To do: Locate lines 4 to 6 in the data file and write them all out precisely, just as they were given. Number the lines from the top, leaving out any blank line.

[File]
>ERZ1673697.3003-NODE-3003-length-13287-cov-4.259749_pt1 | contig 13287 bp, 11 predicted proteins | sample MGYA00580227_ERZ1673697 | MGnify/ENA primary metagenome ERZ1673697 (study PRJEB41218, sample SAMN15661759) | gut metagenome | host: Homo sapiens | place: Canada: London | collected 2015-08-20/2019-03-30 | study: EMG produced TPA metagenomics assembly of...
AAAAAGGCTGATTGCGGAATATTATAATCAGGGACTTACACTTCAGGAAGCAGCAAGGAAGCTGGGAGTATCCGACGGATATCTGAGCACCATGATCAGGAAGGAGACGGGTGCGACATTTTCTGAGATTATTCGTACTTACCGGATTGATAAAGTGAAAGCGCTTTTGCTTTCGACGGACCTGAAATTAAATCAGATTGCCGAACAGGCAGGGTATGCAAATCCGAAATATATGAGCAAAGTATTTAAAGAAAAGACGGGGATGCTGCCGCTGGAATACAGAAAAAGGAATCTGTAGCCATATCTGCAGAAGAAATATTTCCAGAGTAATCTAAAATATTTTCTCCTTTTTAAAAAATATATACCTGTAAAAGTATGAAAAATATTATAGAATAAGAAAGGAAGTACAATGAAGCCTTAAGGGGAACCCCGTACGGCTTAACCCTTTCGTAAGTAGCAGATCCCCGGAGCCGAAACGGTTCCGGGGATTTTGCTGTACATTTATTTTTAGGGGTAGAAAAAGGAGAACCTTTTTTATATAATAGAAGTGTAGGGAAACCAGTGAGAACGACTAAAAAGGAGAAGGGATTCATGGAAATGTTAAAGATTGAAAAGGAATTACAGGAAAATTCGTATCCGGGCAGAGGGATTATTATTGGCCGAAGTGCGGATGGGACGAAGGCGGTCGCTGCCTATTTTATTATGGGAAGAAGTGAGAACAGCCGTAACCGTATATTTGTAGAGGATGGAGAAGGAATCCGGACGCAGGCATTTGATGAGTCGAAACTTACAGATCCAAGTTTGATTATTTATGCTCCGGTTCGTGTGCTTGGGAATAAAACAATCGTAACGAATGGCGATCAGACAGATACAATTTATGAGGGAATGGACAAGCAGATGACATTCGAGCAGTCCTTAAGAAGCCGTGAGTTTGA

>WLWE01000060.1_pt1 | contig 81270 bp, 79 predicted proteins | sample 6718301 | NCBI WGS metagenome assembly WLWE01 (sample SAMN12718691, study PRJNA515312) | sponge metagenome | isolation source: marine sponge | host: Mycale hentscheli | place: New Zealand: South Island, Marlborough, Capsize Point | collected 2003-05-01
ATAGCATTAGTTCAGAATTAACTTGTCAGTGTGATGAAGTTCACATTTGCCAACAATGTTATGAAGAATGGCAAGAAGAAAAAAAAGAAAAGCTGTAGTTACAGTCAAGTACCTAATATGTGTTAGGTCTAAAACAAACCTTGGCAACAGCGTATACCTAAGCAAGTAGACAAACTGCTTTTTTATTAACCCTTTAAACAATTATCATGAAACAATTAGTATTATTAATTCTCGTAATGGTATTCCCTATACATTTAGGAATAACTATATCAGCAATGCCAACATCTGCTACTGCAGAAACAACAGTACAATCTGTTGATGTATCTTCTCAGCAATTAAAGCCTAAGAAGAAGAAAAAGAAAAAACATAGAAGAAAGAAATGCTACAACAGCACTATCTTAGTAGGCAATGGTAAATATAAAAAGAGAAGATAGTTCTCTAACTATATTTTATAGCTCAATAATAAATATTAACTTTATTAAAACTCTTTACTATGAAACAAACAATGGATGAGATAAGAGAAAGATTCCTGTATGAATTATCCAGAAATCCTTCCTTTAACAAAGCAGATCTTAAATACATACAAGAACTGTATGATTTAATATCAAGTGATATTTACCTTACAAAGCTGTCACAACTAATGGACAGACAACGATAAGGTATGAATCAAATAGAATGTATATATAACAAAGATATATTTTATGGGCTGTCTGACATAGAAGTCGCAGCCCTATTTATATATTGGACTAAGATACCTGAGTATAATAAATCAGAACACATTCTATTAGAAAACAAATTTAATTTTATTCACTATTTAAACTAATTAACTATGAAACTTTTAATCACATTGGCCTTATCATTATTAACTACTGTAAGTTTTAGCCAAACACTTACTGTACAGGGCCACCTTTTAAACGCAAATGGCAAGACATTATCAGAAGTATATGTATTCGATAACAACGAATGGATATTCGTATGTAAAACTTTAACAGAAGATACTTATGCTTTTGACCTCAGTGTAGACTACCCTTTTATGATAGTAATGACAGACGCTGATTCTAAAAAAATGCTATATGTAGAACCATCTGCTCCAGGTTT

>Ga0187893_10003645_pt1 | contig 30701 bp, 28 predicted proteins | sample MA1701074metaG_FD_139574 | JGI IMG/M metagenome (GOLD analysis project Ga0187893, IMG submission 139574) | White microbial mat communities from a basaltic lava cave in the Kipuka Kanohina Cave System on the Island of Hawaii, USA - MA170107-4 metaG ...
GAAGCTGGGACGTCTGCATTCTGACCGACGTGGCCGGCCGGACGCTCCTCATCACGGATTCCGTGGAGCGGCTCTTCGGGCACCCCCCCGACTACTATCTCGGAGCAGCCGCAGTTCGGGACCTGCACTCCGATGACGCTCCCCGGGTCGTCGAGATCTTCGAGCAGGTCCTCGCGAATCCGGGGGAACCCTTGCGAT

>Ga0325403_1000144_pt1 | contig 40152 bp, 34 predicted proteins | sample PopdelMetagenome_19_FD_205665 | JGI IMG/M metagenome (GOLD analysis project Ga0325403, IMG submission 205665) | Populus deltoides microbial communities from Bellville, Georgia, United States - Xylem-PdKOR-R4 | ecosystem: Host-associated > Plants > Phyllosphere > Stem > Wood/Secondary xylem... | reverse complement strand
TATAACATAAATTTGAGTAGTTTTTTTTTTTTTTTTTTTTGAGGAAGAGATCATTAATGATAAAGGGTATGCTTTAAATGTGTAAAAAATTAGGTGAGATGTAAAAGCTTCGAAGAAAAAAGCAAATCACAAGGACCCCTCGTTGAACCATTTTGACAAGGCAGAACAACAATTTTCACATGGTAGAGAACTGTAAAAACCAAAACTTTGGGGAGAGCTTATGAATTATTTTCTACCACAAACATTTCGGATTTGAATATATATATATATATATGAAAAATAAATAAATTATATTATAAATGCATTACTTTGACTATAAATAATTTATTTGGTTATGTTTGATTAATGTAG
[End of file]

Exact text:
ATAGCATTAGTTCAGAATTAACTTGTCAGTGTGATGAAGTTCACATTTGCCAACAATGTTATGAAGAATGGCAAGAAGAAAAAAAAGAAAAGCTGTAGTTACAGTCAAGTACCTAATATGTGTTAGGTCTAAAACAAACCTTGGCAACAGCGTATACCTAAGCAAGTAGACAAACTGCTTTTTTATTAACCCTTTAAACAATTATCATGAAACAATTAGTATTATTAATTCTCGTAATGGTATTCCCTATACATTTAGGAATAACTATATCAGCAATGCCAACATCTGCTACTGCAGAAACAACAGTACAATCTGTTGATGTATCTTCTCAGCAATTAAAGCCTAAGAAGAAGAAAAAGAAAAAACATAGAAGAAAGAAATGCTACAACAGCACTATCTTAGTAGGCAATGGTAAATATAAAAAGAGAAGATAGTTCTCTAACTATATTTTATAGCTCAATAATAAATATTAACTTTATTAAAACTCTTTACTATGAAACAAACAATGGATGAGATAAGAGAAAGATTCCTGTATGAATTATCCAGAAATCCTTCCTTTAACAAAGCAGATCTTAAATACATACAAGAACTGTATGATTTAATATCAAGTGATATTTACCTTACAAAGCTGTCACAACTAATGGACAGACAACGATAAGGTATGAATCAAATAGAATGTATATATAACAAAGATATATTTTATGGGCTGTCTGACATAGAAGTCGCAGCCCTATTTATATATTGGACTAAGATACCTGAGTATAATAAATCAGAACACATTCTATTAGAAAACAAATTTAATTTTATTCACTATTTAAACTAATTAACTATGAAACTTTTAATCACATTGGCCTTATCATTATTAACTACTGTAAGTTTTAGCCAAACACTTACTGTACAGGGCCACCTTTTAAACGCAAATGGCAAGACATTATCAGAAGTATATGTATTCGATAACAACGAATGGATATTCGTATGTAAAACTTTAACAGAAGATACTTATGCTTTTGACCTCAGTGTAGACTACCCTTTTATGATAGTAATGACAGACGCTGATTCTAAAAAAATGCTATATGTAGAACCATCTGCTCCAGGTTT

>Ga0187893_10003645_pt1 | contig 30701 bp, 28 predicted proteins | sample MA1701074metaG_FD_139574 | JGI IMG/M metagenome (GOLD analysis project Ga0187893, IMG submission 139574) | White microbial mat communities from a basaltic lava cave in the Kipuka Kanohina Cave System on the Island of Hawaii, USA - MA170107-4 metaG ...
GAAGCTGGGACGTCTGCATTCTGACCGACGTGGCCGGCCGGACGCTCCTCATCACGGATTCCGTGGAGCGGCTCTTCGGGCACCCCCCCGACTACTATCTCGGAGCAGCCGCAGTTCGGGACCTGCACTCCGATGACGCTCCCCGGGTCGTCGAGATCTTCGAGCAGGTCCTCGCGAATCCGGGGGAACCCTTGCGAT